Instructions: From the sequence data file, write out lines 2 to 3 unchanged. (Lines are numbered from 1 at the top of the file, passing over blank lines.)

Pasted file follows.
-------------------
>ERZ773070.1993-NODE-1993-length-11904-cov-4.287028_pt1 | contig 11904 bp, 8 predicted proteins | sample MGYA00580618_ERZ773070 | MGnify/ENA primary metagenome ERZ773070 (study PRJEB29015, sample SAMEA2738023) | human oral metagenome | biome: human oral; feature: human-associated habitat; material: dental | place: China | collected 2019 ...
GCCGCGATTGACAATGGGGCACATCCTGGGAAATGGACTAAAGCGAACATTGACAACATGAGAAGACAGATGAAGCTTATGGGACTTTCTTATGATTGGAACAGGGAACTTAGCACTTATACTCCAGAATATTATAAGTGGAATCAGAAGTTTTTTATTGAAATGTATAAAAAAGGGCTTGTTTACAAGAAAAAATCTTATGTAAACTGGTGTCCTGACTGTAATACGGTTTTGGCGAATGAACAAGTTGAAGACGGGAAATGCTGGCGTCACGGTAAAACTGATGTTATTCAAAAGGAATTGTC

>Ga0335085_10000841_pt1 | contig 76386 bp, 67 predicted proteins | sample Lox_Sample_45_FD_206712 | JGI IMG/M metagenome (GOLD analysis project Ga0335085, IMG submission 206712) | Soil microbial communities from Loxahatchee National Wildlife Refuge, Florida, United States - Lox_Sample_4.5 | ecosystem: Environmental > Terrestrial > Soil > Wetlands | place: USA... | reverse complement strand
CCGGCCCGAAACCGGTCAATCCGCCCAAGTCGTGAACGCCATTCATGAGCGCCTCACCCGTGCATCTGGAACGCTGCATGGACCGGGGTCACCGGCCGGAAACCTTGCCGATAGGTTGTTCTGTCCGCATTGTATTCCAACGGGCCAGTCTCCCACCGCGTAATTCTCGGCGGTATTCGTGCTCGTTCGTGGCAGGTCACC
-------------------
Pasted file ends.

GCCGCGATTGACAATGGGGCACATCCTGGGAAATGGACTAAAGCGAACATTGACAACATGAGAAGACAGATGAAGCTTATGGGACTTTCTTATGATTGGAACAGGGAACTTAGCACTTATACTCCAGAATATTATAAGTGGAATCAGAAGTTTTTTATTGAAATGTATAAAAAAGGGCTTGTTTACAAGAAAAAATCTTATGTAAACTGGTGTCCTGACTGTAATACGGTTTTGGCGAATGAACAAGTTGAAGACGGGAAATGCTGGCGTCACGGTAAAACTGATGTTATTCAAAAGGAATTGTC

>Ga0335085_10000841_pt1 | contig 76386 bp, 67 predicted proteins | sample Lox_Sample_45_FD_206712 | JGI IMG/M metagenome (GOLD analysis project Ga0335085, IMG submission 206712) | Soil microbial communities from Loxahatchee National Wildlife Refuge, Florida, United States - Lox_Sample_4.5 | ecosystem: Environmental > Terrestrial > Soil > Wetlands | place: USA... | reverse complement strand